Sandy Tatum, the Grand Old Man of San Francisco public golf, died Thursday, June 22. His death came two weeks shy of his 97th birthday, and four months after the passing of his wife of 67 years, Barbara Snyder Tatum.
Sandy’s many gifts are reflected in his accomplishments: 1942 NCAA individual golf champion, Rhodes Scholar, partner in the international law firm Cooley LLP, President of the United States Golf Association (1978-80), and father of six.
“. . . he was priceless... because of both his intellect and the elegant way his mind worked..... Along with his absolute passion for golf, he was a man of integrity, respect, and humor.”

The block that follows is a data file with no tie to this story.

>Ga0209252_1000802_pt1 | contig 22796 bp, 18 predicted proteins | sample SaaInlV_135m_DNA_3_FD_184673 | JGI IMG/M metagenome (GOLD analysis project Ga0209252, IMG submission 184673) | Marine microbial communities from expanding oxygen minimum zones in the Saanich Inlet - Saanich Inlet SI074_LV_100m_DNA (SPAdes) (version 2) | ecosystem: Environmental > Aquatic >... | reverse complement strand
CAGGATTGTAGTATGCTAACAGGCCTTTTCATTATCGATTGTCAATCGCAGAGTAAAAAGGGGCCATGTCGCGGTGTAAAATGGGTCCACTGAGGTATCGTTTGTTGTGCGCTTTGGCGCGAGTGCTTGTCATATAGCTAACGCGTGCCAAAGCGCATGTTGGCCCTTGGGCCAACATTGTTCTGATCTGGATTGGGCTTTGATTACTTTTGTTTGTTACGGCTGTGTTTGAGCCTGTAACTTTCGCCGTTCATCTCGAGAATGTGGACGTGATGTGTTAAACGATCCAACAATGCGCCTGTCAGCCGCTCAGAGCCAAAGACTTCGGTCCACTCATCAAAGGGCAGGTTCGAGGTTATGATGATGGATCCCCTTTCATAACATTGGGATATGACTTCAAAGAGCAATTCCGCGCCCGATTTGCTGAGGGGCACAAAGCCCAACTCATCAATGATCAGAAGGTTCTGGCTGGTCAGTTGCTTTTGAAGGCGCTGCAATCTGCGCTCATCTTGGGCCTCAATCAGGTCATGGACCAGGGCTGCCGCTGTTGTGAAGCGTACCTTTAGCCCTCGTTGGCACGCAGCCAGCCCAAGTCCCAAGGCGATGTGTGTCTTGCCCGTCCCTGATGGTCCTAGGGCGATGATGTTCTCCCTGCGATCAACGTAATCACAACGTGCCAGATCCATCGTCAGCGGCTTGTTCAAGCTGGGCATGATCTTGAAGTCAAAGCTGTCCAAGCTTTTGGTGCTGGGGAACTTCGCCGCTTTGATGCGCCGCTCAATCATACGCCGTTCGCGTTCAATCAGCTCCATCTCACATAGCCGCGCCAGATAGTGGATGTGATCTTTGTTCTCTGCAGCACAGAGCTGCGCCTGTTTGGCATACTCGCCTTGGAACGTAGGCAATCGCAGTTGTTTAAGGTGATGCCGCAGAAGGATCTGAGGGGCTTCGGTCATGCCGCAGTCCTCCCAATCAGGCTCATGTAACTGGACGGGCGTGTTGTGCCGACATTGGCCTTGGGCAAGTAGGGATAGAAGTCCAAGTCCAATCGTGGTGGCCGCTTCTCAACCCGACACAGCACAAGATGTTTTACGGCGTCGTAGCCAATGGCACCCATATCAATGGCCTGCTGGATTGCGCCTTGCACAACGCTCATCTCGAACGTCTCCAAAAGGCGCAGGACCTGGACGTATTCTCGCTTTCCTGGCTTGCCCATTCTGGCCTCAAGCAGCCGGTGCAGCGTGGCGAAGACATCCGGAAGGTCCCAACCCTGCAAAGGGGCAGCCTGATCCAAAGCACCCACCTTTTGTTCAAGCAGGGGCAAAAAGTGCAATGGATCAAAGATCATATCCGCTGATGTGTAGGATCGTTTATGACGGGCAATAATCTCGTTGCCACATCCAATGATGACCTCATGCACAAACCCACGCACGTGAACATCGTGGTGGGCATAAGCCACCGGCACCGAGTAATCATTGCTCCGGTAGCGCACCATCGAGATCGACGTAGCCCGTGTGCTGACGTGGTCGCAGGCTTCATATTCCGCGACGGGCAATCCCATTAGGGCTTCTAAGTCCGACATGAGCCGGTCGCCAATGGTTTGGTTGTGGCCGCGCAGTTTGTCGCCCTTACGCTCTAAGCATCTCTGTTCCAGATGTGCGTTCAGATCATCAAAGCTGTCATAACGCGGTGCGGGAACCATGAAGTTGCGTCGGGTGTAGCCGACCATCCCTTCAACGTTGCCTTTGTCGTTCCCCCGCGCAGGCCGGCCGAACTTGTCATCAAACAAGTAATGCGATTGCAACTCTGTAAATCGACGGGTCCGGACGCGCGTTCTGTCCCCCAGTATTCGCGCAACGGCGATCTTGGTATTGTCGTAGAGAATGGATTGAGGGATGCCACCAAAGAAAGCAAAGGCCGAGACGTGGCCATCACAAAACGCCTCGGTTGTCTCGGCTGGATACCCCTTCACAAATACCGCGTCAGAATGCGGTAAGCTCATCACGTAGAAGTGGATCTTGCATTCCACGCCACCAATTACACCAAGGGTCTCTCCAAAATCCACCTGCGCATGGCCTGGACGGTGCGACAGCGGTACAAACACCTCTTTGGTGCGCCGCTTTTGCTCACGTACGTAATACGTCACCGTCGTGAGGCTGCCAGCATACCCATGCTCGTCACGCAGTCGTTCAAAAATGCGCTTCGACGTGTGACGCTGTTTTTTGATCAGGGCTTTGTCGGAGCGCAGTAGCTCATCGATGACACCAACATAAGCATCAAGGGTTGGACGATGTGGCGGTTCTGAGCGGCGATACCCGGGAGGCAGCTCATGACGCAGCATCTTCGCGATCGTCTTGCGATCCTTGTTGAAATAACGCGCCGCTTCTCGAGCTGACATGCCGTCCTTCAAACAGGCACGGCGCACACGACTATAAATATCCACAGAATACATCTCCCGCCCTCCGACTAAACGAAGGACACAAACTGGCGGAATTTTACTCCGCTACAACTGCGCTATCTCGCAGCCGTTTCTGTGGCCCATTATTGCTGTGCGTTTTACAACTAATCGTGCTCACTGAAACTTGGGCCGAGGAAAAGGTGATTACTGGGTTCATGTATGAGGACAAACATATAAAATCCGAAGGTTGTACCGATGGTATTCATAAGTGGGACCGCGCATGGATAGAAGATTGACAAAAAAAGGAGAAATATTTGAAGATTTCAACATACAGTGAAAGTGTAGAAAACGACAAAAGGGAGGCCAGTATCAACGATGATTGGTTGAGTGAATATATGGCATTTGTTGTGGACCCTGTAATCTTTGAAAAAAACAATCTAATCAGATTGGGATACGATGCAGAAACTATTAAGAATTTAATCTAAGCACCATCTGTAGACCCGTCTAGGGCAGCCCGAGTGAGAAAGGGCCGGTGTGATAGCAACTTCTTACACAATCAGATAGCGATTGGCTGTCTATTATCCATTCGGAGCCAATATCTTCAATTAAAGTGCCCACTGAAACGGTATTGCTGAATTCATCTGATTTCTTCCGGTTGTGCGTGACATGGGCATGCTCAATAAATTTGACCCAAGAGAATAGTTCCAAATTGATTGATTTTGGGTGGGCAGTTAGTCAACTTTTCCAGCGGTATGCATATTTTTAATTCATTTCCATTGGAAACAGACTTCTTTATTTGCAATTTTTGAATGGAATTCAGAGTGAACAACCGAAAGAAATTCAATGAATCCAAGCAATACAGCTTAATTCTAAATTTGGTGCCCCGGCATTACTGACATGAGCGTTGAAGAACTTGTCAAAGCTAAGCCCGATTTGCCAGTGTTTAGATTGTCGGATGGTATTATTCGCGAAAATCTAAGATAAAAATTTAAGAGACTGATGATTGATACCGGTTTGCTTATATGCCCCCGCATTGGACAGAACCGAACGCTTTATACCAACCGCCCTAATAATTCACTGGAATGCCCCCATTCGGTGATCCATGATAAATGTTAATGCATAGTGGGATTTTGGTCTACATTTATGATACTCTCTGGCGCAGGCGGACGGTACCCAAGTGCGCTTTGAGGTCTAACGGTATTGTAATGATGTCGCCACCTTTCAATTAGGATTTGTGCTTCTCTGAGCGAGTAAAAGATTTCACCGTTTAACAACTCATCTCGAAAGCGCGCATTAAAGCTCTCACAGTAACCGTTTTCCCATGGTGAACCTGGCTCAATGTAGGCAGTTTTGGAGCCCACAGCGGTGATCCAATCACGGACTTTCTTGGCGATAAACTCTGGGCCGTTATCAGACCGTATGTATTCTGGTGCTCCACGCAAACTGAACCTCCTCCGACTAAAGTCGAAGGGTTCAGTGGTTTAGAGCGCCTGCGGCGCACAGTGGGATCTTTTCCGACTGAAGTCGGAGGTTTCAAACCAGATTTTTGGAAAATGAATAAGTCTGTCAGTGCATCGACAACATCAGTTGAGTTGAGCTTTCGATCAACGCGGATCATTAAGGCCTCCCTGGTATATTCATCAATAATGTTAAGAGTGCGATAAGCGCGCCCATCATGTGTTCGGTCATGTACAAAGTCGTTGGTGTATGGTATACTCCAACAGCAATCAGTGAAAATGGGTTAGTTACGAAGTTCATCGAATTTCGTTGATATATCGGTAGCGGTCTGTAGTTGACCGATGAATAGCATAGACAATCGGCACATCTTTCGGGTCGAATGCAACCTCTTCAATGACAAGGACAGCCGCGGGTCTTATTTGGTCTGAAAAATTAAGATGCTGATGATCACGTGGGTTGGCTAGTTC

“My name is Sandy Tatum. I’m here because I’m so thoroughly concerned about what I think this legislation is heading to do. And that is to destroy a priceless recreational resource which also is an historic treasure. You know, . . . considering golf in a political setting, the misrepresentations and misunderstandings about the game are legion -- and they do mislead. Fact is that golf is not an elitist game. It’s anything but. Eighty percent of the golfers in this country are public course golfers. And more than 90% of the [golf] games that are played . . . in any given year are played on public courses. So public golf is the heart and soul of the game. . . [Golf is a] . . . priceless recreational resource [that engages] . . . the physical, [mental, and emotional] aspects of recreation, . . . in the context of aesthetic features that make those assets very, very, very effective. . . . So I would urge that you act so as not to destroy something so absolutely wonderful.”